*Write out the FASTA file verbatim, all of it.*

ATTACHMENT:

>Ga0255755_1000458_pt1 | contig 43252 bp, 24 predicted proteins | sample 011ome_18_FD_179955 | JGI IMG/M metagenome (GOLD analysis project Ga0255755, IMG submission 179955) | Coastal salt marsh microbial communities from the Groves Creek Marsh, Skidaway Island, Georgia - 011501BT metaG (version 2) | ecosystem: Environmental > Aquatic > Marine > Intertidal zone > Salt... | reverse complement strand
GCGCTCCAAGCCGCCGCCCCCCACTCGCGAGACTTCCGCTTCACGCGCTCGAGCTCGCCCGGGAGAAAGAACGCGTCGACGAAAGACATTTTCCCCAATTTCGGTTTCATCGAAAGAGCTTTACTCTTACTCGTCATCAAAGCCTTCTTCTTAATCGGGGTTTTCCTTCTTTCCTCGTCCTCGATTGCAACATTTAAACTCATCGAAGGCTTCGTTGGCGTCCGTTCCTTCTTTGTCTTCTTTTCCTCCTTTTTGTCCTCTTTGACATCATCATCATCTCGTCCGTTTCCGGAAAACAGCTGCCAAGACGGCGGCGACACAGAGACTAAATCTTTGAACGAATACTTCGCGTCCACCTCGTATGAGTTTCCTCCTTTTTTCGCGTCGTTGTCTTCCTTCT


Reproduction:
>Ga0255755_1000458_pt1 | contig 43252 bp, 24 predicted proteins | sample 011ome_18_FD_179955 | JGI IMG/M metagenome (GOLD analysis project Ga0255755, IMG submission 179955) | Coastal salt marsh microbial communities from the Groves Creek Marsh, Skidaway Island, Georgia - 011501BT metaG (version 2) | ecosystem: Environmental > Aquatic > Marine > Intertidal zone > Salt... | reverse complement strand
GCGCTCCAAGCCGCCGCCCCCCACTCGCGAGACTTCCGCTTCACGCGCTCGAGCTCGCCCGGGAGAAAGAACGCGTCGACGAAAGACATTTTCCCCAATTTCGGTTTCATCGAAAGAGCTTTACTCTTACTCGTCATCAAAGCCTTCTTCTTAATCGGGGTTTTCCTTCTTTCCTCGTCCTCGATTGCAACATTTAAACTCATCGAAGGCTTCGTTGGCGTCCGTTCCTTCTTTGTCTTCTTTTCCTCCTTTTTGTCCTCTTTGACATCATCATCATCTCGTCCGTTTCCGGAAAACAGCTGCCAAGACGGCGGCGACACAGAGACTAAATCTTTGAACGAATACTTCGCGTCCACCTCGTATGAGTTTCCTCCTTTTTTCGCGTCGTTGTCTTCCTTCT